Sarah Jones (Bridge & Tunnel) portrays multiple characters in a new show inspired by the real-life experiences of people affected by the sex industry.


Opens October 25

The award-winning play by Qui Nguyen is a love story about a boy and girl who are refugees from the Vietnam War newly settled in a relocation camp inside Middle America.


√ Notes From The Field (Second Stage)

October 15 – December 11. Opens November 2.

Drawn from interviews with more than 200 people, Anna Deavere Smith explores the personal accounts of students, parents, teachers and administrators caught in America’s school-to-prison pipeline, which pushes minors from poor communities out of the classroom and into incarceration,

 The 24-Decade History of Popular Music (St. Ann’s Warehouse)

September 15 – October 8.


Taylor Mac’s concerts chart a history of popular music and activism in America from the nation’s founding in 1776 to the present day. I’ve seen several installments. This is the first time he is putting it all together, including for one marathon 24-hour session.

Sweet Charity (The New Group)

November 2 – December 23, Opens November 20.

A revival on its 50th anniversary of the musical by Neil Simon, Cy Coleman and Dorothy Fields, starring Sutton Foster as Charity Hope Valentine, the dancehall hostess, a role famously associated with Gwen Vernon and Shirley MacLaine.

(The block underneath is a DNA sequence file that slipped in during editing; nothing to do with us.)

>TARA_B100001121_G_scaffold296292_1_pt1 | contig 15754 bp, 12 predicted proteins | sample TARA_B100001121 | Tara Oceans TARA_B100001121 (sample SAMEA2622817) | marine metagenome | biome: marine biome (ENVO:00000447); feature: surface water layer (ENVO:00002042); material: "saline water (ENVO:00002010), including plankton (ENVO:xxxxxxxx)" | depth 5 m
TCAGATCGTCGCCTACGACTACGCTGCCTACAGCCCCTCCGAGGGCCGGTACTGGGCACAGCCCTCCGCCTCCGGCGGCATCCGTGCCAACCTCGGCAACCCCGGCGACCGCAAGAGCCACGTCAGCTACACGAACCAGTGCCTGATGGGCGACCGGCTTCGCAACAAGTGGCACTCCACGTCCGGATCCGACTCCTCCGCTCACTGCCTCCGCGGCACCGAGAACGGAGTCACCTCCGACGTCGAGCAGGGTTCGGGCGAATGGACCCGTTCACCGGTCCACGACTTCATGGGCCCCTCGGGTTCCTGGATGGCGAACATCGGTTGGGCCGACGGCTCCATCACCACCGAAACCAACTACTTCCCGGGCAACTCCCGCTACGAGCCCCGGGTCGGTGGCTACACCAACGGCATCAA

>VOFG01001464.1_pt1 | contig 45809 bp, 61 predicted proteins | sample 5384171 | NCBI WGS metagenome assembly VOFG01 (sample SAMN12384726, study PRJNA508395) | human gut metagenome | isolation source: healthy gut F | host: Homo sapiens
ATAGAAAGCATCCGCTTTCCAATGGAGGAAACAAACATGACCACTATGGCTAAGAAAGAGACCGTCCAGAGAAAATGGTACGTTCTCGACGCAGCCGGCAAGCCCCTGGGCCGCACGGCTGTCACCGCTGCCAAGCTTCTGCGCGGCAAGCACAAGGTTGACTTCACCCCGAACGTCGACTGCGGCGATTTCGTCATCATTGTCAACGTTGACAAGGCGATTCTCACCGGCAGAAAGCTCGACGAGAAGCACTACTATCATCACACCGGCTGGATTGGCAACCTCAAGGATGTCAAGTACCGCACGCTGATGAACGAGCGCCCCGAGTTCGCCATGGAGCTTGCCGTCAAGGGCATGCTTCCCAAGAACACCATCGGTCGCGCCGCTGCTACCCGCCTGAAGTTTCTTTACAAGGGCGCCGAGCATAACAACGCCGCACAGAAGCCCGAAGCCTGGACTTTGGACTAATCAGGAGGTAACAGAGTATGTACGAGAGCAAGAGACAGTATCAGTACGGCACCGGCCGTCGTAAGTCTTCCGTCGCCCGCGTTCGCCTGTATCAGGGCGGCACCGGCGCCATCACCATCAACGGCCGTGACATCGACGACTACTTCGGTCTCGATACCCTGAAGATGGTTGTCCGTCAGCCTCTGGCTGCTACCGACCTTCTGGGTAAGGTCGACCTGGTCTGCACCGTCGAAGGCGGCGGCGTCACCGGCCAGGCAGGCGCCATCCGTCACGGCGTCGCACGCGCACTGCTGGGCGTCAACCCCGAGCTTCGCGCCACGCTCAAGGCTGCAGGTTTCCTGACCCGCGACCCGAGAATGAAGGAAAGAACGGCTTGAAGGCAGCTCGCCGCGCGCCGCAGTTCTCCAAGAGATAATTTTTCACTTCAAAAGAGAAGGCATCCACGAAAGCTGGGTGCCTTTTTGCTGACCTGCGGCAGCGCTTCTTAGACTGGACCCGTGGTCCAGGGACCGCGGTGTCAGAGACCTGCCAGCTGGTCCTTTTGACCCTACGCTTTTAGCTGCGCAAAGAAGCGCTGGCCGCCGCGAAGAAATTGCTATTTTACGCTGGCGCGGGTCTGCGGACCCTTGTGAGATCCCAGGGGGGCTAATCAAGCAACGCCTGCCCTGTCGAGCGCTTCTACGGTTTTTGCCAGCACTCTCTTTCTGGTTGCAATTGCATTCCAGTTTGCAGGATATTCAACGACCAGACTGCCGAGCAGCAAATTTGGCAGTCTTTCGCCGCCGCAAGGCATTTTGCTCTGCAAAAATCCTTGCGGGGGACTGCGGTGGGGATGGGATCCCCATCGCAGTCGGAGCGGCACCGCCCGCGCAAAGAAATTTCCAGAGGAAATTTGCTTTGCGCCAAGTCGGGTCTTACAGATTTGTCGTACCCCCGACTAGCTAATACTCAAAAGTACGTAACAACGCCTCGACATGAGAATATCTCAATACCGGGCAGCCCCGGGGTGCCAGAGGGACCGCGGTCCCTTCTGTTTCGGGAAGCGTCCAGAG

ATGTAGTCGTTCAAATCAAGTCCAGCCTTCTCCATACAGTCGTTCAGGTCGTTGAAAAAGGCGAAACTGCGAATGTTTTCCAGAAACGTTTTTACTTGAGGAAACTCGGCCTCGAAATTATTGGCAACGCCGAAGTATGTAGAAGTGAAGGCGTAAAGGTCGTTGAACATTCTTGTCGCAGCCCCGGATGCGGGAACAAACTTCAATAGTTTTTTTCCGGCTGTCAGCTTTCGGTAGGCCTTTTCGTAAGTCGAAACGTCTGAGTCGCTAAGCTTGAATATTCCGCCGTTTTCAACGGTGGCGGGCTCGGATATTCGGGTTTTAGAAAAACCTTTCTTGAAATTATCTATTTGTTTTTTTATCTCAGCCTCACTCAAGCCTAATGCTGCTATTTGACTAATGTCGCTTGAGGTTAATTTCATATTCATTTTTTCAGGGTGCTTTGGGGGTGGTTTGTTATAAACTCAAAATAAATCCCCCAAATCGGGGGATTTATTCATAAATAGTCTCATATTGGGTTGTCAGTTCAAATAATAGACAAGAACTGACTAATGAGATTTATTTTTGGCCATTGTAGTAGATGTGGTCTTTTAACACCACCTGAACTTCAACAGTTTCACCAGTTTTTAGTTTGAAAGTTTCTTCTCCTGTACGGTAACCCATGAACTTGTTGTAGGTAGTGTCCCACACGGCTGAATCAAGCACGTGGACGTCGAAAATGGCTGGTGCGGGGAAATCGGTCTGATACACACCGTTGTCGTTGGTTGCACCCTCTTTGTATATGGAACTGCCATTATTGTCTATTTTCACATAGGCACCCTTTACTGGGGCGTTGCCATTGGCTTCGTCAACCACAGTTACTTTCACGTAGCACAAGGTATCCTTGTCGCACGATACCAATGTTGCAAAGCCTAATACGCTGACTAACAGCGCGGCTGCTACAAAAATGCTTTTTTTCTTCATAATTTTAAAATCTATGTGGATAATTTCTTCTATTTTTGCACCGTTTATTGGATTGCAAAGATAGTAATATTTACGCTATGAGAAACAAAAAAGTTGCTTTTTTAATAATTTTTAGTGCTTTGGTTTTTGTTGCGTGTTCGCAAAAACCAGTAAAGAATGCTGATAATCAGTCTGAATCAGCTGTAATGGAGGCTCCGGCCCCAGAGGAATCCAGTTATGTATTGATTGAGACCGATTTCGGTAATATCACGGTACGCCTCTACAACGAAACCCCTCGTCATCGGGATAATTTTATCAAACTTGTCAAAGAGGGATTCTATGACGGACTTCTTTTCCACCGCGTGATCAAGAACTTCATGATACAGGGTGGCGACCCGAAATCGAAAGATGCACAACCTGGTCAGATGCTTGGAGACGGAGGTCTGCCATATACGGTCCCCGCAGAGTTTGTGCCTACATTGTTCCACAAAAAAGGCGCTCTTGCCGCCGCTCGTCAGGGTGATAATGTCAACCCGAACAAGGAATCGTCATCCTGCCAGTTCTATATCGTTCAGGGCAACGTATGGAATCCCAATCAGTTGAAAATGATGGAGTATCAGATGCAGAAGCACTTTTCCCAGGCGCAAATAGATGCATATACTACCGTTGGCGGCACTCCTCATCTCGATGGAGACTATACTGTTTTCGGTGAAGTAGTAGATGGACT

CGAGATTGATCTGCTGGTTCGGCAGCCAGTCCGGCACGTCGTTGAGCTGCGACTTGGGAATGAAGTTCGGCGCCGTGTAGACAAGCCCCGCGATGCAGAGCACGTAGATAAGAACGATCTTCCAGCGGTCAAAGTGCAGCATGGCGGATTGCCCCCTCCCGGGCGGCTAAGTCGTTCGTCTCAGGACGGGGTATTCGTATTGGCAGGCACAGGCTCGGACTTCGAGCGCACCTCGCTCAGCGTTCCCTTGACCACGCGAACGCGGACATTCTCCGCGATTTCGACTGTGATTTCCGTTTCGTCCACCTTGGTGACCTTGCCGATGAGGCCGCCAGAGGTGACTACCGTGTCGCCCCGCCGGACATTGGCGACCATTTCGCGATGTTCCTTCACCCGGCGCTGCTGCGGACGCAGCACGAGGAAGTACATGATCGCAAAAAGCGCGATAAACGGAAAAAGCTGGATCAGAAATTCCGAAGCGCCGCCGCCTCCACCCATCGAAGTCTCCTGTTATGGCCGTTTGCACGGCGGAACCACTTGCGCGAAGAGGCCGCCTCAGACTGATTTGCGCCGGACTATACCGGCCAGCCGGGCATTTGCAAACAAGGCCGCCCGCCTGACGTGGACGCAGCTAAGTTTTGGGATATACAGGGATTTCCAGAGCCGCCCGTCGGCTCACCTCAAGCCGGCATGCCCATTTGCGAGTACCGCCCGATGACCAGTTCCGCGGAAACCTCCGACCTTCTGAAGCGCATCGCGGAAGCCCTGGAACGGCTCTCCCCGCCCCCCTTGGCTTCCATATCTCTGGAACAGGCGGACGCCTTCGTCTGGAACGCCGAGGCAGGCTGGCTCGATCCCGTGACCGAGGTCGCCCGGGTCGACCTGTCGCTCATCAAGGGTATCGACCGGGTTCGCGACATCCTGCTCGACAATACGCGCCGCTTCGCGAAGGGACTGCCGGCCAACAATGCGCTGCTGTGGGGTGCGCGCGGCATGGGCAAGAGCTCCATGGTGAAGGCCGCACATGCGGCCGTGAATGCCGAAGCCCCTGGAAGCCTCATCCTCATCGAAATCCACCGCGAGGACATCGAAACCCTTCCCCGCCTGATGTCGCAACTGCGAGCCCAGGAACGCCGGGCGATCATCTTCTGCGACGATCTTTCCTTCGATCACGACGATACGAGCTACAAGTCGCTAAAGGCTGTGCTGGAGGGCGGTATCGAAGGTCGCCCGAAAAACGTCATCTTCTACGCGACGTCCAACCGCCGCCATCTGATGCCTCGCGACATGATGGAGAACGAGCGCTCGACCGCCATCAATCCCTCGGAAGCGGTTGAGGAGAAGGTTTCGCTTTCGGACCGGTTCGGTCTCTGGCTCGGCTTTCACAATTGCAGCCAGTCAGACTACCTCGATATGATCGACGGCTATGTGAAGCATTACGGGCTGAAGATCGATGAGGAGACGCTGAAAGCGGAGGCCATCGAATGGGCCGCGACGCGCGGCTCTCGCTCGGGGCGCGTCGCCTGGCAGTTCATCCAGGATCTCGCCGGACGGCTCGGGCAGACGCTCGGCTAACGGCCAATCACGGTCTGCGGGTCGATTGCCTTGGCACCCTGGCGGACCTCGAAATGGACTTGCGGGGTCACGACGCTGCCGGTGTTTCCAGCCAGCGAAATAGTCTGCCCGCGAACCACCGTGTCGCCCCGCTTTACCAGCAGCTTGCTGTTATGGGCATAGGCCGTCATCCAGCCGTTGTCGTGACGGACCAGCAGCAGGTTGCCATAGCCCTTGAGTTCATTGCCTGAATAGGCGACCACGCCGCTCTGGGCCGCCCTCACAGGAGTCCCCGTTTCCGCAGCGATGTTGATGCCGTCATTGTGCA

This Day Forward (Vineyard Theatre)

November 3 – December 18. Opens November 21.

A comedy by Nicky Silver (The Lyons) about a woman who made a surprising confession on her honeymoon, causing all plans to fall apart. “Nearly 50 years later, her children wrestle with their past and a mother whose secrets are quickly fading along with her memory.”

Finian’s Rainbow (Irish Rep)

October 26 – December 18. Opens November 6.

Melissa Errico stars in a reprised revival (translation: the Irish Rep has done it before) of this 1947 musical by Burton Lane and Yip Harburg about an Irishman who steals a leprechaun’s pot of gold and escapes with his daughter to the Jim Crow South.  The creative team intended this musical to be politically on the left, but its message feels nowadays something of an outdated muddle. The tunes, however, are terrific.

Always worth checking out: Brooklyn Academy of Music’s Next Wave Festival which focuses on avant-garde experimental and European works.

Other companies worth checking out:

Ars Nova

Rattlesticks Playwright Theater

Mint Theater

Mayi Theater Company

Primary Stages

Pearl Theater


There are also commercial shows put together by independent producers that appear in theaters for rent, such as:

Cherry Lane Theatre
Daryl Roth Theatre
Gym at Judson
Lucille Lortel Theatre
New World Stages
Orpheum Theater
The Players Theatre
Snapple Theater Center
Theatre Row – The Acorn
Union Square Theater
Westside Theatre

*THE ASTERISK: Off-Broadway AND Broadway

*Just to complicate matters, several of the resident theaters also present shows on Broadway –  Lincoln Center, Manhattan Theater Company (MTC), the Roundabout Theater Company., and starting this season, Second Stage Theatre, which has bought the Helen Hayes. Their Broadway offerings are listed in my Broadway 2016-2017 Preview Guide.

What Is Broadway, Off-Broadway, Off-Off Broadway?